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This week on our weekly showcase of The Dachis Group's Social Business Index we've focused on two widely anticipated events: Halloween and the return of Land Rover's Defender model (for all you car lovers out there).
The Dachis Group has analyzed two well-known brands – Walmart and Land Rover - to see why they are faring better in the social space this week.
We'll also take a glimpse at the top twenty brands on the Social Business Index, a real-time ranking of more than 30,000 global brands based on their performance in the social space, to see how the biggest brands in social are faring.
In terms of the sheer number of Facebook fans, Walmart is one of the top performing brands with more than 21m ‘likes’ to its name.
Last October, when its fan count was a mere 9m, it sought to take advantage of its popularity by partnering with Facebook to launch 3,500 pages for its local stores across the US.
The idea was to build brand loyalty with “enhanced local interaction at an unprecedented scale", an issue we looked at more closely in a post looking at hyperlocal Facebook strategies.
The theory goes that if you give users local content and offers then it will help to increase their affinity with the brand and create loyal customers.
While nobody can deny the massive popularity of Rovio's Angry Birds franchise, there are plenty of skeptics who question whether Rovio's cash cow will remain popular forever.
And for good reason: in today's fast-paced and highly-competitive gaming market, which now includes millions of social and casual 'gamers', producing hits is difficult but keeping them hits is often even more difficult.
When you go shopping online, most retailers are ready to welcome your business provided that you have one thing: a credit card.
Thanks to the wide availability of credit cards in the Western world, online retail has become a multi-billion dollar business. But how much business are online retailers missing out on from would-be customers who don't have credit cards?
It's going to be a big week for Rovio, which has become one of the world's most valuable gaming companies thanks to its ultra-popular Angry Birds franchise. On Thursday, the latest Angry Birds game, Angry Birds Space, will make its way to app stores around the internet.
But for players looking to maximize their Angry Birds Space experience, a trip to the local Walmart may be in order.
Walmart has acquired mobile agency Small Society to join its growing @WalmartLabs mobile team.
Small Society has built several consumer iPhone apps for brands such as Starbucks and Whole Foods, and the team will now be set to work improving the retailer's mobile offering.
M&A is back in full-force in the consumer internet space, but this time around, it's not just the usual suspects -- tech companies -- doing the buying.
Case in point: yesterday, Walmart announced that it is buying social media company Kosmix. Founded in 2005, the company, which raised $55m in investment over the years, "filters social media to connect you to content that interests."
Location-based services like Foursquare saw their popularity increase dramatically in 2010, and along with that popularity came plenty of press attention. To some, location-based services may represent the holy grail of mobile marketing for brick-and-mortar businesses.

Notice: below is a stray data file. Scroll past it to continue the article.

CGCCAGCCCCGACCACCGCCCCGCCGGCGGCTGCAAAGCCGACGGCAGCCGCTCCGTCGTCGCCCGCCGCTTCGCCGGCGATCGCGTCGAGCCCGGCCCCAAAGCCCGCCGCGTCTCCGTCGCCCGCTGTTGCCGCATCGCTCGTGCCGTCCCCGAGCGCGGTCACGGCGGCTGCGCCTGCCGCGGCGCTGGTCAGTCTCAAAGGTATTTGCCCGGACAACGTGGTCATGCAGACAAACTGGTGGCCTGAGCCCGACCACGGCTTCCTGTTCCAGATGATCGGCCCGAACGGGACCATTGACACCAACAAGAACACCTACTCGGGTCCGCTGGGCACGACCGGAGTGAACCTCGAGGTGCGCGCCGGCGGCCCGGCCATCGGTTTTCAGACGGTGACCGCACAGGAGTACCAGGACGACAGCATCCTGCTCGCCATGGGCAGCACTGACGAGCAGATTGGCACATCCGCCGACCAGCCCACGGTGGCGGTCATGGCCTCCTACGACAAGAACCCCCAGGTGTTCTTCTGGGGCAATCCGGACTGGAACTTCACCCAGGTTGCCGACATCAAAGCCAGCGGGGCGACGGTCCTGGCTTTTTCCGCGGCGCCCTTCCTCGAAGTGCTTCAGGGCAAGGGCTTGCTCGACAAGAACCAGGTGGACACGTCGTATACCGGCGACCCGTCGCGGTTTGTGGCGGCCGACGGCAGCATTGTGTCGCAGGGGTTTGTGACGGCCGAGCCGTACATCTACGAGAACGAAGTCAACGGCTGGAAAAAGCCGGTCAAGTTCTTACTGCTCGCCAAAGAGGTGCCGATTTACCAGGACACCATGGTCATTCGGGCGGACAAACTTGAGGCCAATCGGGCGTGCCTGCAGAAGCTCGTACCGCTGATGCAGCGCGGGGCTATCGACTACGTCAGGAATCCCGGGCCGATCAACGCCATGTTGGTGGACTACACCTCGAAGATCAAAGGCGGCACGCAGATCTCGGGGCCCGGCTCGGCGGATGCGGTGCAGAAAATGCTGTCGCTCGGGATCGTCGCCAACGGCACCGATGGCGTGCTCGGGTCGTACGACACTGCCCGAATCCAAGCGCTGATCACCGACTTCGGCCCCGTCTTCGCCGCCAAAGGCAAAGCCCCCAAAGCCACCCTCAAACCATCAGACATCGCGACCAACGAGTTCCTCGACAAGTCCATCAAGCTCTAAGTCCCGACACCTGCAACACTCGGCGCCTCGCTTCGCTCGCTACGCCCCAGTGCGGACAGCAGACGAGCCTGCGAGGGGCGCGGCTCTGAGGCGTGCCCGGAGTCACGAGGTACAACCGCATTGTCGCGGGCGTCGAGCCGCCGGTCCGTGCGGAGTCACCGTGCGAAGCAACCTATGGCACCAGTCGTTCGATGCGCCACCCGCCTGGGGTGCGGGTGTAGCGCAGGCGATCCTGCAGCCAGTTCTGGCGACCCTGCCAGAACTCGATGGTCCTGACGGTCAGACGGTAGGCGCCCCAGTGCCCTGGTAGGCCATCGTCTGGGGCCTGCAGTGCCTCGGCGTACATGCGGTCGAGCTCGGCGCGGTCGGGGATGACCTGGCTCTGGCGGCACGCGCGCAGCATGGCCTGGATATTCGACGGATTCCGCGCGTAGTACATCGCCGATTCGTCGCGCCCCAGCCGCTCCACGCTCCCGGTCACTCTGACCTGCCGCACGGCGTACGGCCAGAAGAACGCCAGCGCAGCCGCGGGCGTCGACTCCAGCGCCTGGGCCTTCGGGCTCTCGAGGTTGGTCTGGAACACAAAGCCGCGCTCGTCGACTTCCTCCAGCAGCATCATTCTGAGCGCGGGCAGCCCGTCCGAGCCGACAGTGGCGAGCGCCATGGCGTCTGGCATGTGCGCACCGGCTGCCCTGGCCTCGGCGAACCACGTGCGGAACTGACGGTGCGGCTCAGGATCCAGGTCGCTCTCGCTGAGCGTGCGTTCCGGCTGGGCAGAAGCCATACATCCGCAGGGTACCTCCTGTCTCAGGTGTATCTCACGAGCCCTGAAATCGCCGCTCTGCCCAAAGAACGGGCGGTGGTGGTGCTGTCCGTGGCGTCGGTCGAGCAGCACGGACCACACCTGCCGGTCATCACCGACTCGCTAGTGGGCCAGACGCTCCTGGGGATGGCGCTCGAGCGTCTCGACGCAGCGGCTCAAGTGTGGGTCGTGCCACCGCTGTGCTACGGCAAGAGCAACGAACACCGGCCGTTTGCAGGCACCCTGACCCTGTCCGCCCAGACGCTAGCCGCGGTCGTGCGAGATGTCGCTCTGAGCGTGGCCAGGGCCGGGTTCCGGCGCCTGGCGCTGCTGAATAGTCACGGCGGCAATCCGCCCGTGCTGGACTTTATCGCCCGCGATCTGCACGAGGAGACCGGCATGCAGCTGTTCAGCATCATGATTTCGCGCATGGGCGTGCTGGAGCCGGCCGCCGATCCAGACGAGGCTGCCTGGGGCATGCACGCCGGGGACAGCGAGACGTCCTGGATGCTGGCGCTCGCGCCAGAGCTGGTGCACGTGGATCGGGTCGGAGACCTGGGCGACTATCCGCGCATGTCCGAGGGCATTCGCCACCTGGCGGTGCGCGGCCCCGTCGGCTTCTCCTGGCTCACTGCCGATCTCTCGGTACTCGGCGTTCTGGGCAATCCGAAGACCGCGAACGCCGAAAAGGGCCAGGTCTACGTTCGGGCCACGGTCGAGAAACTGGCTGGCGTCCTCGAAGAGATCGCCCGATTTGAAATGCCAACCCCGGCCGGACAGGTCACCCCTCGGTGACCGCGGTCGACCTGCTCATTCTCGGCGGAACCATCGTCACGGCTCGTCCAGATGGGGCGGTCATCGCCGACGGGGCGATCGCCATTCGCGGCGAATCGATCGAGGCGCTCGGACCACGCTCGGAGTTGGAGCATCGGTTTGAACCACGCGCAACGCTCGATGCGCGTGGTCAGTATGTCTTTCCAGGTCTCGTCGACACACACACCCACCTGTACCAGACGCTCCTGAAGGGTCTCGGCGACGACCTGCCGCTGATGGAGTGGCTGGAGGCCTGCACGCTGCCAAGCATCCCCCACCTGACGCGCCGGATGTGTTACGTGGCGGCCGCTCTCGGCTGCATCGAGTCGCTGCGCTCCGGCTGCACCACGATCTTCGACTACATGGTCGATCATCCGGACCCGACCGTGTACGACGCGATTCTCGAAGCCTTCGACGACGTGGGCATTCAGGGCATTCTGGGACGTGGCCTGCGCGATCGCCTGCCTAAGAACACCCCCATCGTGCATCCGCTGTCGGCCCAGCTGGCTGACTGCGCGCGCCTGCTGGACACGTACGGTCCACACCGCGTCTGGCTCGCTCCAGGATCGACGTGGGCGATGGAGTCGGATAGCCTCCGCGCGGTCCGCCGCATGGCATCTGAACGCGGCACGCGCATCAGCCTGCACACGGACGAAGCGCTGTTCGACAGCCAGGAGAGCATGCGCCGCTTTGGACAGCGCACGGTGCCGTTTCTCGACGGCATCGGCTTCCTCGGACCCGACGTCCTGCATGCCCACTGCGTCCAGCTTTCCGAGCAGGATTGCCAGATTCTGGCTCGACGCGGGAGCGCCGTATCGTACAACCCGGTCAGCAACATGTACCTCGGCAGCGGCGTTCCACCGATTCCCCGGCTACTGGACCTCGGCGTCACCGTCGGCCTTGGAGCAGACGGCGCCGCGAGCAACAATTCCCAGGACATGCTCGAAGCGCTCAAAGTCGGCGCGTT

But are brick-and-mortar marketers overestimating how much these services can help them?
Amazon.com may be the king of online retail but the king of offline retail, Wal-Mart, may have Amazon.com's throne on its mind. Yesterday, Walmart.com added one million new items to its catalog thanks to the launch of the Walmart Marketplace.
What is the Walmart Marketplace? As the name suggests, it's the Walmart equivalent of the Amazon Marketplace, a program that enables third party merchants to hawk their wares on Amazon.com.
Jim Stengel spent seven years as the global marketing officer at Procter & Gamble and is largely credited for transforming P&G into one of the most admired brand-building companies in the world. He is now president of Jim Stengel, LLC, a think tank and a consultancy that focuses on proprietary research and ways to drive business growth in the current economy. He is also a director of the Motorola Corporation and serves on the Board of Advisors for MarketShare Partners, a marketing analytics firm.
His new book 'Packaged Good', which is set to come out next year, examines the role that purpose driven marketing plays in growing market share for brands.
This week, he was appointed as an adjunct marketing professor at UCLA's Anderson School of Management. Starting next January, he will teach brand marketing to graduate students at the university.
Econsultancy caught up with the marketing guru to see what his plans are at UCLA and what role purpose driven marketing can play in a downturn.
Facebook, Twitter, YouTube. These are but a few of the services many of us have come to enjoy.
Yet there's one thing that seems anything but enjoyable about them: dealing with their customer service.
It would make perfect sense for some big box retailers to curl up, lick, their wounds from the devastation of the 2008 holiday season, and plan for the next move. After all, reports Retail Forward today, anything that resembles improvement at retail will wait until the fourth quarter of this year.
It would also make perfect sense to take this opportunity to step it up online. The good questions to ask would regard web site experience, email marketing, customer engagement via social networks, and online marketing plans for the fall. But what we see lately is a focus on public relations, a lot of spending on in-store technology, and mobile commerce.